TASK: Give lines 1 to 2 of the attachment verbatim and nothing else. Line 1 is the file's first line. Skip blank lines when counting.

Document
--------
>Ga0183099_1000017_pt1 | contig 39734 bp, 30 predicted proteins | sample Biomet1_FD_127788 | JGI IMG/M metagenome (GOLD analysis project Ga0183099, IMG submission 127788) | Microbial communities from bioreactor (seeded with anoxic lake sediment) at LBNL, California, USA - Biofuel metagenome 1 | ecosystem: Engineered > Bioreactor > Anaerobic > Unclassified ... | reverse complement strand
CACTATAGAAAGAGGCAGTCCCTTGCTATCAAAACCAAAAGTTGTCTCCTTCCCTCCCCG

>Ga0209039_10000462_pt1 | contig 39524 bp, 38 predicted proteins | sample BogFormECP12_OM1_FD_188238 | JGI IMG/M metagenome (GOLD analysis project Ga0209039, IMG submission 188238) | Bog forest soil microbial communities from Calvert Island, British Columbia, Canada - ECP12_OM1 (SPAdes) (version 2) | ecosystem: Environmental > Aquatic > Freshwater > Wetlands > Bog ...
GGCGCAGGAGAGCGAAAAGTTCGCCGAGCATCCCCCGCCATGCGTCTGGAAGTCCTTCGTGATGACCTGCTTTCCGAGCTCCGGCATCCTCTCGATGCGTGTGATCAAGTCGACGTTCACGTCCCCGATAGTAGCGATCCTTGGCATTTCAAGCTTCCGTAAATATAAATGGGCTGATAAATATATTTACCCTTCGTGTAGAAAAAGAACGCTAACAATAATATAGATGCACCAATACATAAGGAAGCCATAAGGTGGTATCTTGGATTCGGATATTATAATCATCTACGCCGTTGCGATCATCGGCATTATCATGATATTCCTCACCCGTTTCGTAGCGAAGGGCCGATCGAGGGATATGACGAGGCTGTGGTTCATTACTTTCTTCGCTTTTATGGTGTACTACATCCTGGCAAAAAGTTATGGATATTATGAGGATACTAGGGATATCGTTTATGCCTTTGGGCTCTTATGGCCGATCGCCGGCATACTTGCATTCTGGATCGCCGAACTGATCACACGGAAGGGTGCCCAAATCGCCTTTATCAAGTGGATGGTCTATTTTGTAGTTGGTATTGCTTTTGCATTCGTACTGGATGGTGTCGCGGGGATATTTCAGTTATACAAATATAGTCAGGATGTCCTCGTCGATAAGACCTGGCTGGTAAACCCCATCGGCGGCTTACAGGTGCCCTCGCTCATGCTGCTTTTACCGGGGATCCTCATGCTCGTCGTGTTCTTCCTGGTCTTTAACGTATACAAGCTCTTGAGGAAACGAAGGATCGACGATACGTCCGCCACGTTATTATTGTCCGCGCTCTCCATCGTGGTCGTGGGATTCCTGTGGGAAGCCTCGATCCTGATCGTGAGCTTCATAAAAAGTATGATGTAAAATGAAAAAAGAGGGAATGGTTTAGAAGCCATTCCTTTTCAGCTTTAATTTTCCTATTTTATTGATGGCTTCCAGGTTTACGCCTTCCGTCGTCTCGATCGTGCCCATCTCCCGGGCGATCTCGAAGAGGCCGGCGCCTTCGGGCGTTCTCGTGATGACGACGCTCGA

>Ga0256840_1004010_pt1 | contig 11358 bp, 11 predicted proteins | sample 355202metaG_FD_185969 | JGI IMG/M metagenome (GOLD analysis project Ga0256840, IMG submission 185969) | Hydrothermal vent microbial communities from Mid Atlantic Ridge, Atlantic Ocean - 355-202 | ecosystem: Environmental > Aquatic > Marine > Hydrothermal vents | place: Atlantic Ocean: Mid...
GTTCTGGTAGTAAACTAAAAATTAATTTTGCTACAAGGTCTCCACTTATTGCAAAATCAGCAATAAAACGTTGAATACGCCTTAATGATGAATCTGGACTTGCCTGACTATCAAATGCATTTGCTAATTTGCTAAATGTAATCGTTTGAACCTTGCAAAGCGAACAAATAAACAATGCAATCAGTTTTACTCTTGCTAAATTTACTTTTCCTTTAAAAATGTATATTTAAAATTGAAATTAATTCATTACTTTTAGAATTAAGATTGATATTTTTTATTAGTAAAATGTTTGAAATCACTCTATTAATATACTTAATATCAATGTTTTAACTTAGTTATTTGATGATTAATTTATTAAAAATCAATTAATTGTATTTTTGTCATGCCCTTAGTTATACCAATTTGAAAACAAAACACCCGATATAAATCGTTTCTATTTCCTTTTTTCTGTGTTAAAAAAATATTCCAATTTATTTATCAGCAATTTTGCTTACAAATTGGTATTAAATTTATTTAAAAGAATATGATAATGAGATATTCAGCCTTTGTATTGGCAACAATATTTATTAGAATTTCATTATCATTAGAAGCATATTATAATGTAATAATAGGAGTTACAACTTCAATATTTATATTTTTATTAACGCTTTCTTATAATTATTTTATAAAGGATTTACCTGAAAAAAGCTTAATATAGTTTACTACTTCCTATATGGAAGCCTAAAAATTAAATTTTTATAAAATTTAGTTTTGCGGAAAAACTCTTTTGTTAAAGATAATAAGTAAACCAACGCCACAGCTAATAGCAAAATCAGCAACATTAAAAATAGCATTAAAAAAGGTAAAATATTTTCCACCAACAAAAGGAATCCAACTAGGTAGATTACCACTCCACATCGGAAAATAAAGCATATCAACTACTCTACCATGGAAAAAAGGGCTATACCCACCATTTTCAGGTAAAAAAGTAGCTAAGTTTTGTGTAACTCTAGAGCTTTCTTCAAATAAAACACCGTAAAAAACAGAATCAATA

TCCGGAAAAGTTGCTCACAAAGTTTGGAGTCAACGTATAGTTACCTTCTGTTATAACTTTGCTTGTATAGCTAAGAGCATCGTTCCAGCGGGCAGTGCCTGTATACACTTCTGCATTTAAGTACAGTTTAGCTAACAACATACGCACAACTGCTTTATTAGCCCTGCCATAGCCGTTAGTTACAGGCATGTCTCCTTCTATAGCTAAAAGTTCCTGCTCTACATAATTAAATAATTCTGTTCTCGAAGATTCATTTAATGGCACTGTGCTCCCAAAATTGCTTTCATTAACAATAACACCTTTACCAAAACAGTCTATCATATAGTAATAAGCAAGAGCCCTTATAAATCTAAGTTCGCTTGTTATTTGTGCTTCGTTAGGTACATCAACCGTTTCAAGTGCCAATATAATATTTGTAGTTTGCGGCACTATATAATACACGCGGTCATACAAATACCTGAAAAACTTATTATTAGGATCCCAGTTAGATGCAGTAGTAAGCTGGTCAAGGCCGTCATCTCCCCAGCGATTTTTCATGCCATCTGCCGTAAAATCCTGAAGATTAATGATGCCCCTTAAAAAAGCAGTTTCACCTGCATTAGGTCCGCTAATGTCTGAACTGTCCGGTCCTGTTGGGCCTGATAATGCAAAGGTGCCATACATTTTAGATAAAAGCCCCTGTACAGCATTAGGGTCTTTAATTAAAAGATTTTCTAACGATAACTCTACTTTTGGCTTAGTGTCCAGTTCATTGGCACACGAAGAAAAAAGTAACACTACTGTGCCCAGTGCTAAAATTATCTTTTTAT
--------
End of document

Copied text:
>Ga0183099_1000017_pt1 | contig 39734 bp, 30 predicted proteins | sample Biomet1_FD_127788 | JGI IMG/M metagenome (GOLD analysis project Ga0183099, IMG submission 127788) | Microbial communities from bioreactor (seeded with anoxic lake sediment) at LBNL, California, USA - Biofuel metagenome 1 | ecosystem: Engineered > Bioreactor > Anaerobic > Unclassified ... | reverse complement strand
CACTATAGAAAGAGGCAGTCCCTTGCTATCAAAACCAAAAGTTGTCTCCTTCCCTCCCCG